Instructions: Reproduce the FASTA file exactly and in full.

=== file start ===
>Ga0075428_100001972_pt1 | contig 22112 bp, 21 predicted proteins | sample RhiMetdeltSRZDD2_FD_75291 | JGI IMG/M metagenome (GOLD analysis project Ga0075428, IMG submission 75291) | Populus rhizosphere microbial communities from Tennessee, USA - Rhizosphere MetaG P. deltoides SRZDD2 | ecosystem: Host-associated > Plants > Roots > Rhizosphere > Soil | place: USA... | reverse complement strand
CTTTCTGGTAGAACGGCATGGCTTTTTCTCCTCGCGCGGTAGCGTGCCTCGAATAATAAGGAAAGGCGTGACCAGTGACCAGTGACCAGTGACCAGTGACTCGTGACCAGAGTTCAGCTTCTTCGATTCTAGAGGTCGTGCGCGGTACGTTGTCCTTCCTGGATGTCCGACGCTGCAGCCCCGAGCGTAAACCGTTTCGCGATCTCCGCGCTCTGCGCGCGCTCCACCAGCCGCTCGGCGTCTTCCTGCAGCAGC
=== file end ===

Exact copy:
>Ga0075428_100001972_pt1 | contig 22112 bp, 21 predicted proteins | sample RhiMetdeltSRZDD2_FD_75291 | JGI IMG/M metagenome (GOLD analysis project Ga0075428, IMG submission 75291) | Populus rhizosphere microbial communities from Tennessee, USA - Rhizosphere MetaG P. deltoides SRZDD2 | ecosystem: Host-associated > Plants > Roots > Rhizosphere > Soil | place: USA... | reverse complement strand
CTTTCTGGTAGAACGGCATGGCTTTTTCTCCTCGCGCGGTAGCGTGCCTCGAATAATAAGGAAAGGCGTGACCAGTGACCAGTGACCAGTGACCAGTGACTCGTGACCAGAGTTCAGCTTCTTCGATTCTAGAGGTCGTGCGCGGTACGTTGTCCTTCCTGGATGTCCGACGCTGCAGCCCCGAGCGTAAACCGTTTCGCGATCTCCGCGCTCTGCGCGCGCTCCACCAGCCGCTCGGCGTCTTCCTGCAGCAGC